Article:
Almost 40 S. Korean police hurt in anti-FTA protest
SEOUL – Almost 40 South Korean policemen were injured when a street protest against a free trade agreement with the United States turned violent, police said Sunday.
Some of about 2,200 people staging the rally punched and kicked officers during the protest in central Seoul’s Gwanghwamun district Saturday evening, a spokesman for the National Police Agency said.
Among those hurt was a district police chief. Most of the injuries were minor. Police deployed some 8,000 officers along with dozens of police buses to restrict access to the protest site.
There have been near-nightly demonstrations in central Seoul since the ruling party last Tuesday pushed the long-delayed trade deal through parliament against opposition protests.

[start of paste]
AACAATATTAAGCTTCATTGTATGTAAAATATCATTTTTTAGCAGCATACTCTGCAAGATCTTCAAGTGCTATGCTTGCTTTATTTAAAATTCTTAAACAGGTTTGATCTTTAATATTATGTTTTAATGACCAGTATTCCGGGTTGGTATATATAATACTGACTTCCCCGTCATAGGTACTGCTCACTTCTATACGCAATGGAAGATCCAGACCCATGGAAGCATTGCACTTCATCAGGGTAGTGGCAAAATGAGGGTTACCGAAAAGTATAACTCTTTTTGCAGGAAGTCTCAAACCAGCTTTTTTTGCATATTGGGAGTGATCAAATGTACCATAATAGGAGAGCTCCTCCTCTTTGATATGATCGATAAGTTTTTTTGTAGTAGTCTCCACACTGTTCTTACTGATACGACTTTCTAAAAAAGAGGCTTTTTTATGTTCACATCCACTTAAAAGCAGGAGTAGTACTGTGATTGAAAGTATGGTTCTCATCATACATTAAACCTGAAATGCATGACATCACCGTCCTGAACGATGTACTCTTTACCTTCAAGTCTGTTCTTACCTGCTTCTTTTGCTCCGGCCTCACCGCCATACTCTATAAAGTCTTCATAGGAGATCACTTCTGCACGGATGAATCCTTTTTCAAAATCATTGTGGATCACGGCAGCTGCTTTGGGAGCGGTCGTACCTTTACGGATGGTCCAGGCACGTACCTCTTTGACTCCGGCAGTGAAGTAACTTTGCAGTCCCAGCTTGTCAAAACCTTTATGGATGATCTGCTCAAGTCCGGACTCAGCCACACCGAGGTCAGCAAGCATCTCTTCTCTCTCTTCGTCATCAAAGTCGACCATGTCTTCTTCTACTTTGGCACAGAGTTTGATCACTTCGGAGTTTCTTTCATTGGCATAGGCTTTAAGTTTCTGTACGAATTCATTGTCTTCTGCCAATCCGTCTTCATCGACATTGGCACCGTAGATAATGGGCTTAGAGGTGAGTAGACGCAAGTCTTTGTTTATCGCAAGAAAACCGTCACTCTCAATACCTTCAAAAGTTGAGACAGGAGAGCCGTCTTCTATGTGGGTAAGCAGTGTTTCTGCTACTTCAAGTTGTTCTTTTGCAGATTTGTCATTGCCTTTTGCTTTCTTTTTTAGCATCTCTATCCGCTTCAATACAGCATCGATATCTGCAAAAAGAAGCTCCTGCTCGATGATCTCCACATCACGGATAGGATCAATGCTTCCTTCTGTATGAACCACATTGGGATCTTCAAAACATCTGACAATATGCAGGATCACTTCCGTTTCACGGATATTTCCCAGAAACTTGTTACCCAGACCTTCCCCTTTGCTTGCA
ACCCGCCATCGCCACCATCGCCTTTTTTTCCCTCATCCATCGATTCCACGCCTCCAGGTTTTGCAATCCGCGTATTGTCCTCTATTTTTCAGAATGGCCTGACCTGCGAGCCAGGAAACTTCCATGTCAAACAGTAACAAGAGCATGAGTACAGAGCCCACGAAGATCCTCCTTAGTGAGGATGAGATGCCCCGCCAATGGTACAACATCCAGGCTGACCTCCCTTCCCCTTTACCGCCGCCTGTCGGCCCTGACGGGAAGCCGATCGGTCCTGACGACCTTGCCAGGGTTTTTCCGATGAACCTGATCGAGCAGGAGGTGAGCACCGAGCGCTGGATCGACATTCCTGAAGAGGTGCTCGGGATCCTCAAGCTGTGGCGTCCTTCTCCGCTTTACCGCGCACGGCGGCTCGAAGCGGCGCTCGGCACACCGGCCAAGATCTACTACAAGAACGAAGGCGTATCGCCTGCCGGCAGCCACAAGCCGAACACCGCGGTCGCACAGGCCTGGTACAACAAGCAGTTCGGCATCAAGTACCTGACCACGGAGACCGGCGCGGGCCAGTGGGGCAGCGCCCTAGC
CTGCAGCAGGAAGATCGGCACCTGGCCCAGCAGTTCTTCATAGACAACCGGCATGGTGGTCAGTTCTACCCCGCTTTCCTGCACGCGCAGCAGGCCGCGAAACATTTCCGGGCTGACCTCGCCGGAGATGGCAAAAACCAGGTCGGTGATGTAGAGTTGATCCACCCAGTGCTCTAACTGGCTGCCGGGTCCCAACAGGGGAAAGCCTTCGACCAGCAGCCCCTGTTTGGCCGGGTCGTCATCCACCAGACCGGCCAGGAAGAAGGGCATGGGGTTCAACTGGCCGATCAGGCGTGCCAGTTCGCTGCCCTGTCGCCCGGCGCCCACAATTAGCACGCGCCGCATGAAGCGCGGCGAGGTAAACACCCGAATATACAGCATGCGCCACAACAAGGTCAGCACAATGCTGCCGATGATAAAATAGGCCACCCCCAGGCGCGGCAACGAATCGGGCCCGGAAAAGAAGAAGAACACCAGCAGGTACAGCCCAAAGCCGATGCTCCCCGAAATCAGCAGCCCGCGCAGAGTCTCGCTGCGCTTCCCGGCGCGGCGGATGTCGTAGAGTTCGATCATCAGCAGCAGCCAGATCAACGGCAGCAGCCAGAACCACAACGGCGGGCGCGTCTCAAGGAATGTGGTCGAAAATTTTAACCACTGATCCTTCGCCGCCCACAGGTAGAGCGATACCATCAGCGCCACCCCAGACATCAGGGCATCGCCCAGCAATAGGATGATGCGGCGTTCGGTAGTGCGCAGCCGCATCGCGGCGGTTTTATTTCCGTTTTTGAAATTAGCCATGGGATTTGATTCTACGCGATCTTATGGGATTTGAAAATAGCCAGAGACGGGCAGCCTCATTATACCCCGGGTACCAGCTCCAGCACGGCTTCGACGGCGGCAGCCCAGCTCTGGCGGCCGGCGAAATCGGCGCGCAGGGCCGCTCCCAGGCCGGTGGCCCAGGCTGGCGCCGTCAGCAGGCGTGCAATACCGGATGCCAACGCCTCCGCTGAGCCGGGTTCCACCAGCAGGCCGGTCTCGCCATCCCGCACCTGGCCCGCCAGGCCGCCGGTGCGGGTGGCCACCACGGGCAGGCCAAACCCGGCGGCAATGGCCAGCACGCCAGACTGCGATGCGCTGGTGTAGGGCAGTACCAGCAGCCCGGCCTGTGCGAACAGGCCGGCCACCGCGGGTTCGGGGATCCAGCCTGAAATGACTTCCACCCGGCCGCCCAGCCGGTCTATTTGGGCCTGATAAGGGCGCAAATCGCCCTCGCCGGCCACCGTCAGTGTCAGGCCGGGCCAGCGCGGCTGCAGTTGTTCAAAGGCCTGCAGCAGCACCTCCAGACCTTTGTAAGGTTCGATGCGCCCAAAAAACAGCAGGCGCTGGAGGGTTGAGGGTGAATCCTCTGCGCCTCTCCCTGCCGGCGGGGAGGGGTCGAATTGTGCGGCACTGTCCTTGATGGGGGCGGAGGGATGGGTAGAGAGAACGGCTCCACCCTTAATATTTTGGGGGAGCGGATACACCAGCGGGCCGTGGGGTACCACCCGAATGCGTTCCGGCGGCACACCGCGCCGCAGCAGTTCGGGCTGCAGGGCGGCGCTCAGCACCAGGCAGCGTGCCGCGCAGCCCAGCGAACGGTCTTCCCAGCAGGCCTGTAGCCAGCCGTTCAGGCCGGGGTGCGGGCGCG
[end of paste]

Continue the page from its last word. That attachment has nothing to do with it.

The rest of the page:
One opposition MP set off a tear gas canister to try to halt proceedings.
Opponents of the free trade agreement say it unduly favours the United States and will hit farmers and small businesses. Supporters say it is crucial for South Korea’s export-dominated economy and will boost jobs and growth.
The deal “should be nullified as it will eat into the Korean economy, only to fatten US capital”, protesters shouted Saturday, according to Yonhap news agency.
North Korea’s main newspaper Sunday described the railroading of the trade pact as “a despicable action intended to maintain power by selling off the dignity and interests of the nation to curry favour with the US master”.
The US bases 28,500 troops in the South to guard against any attack by the North.
The National Police Agency, in a statement quoted by Yonhap, said attackers would be tracked down and punished along with protest organizers.
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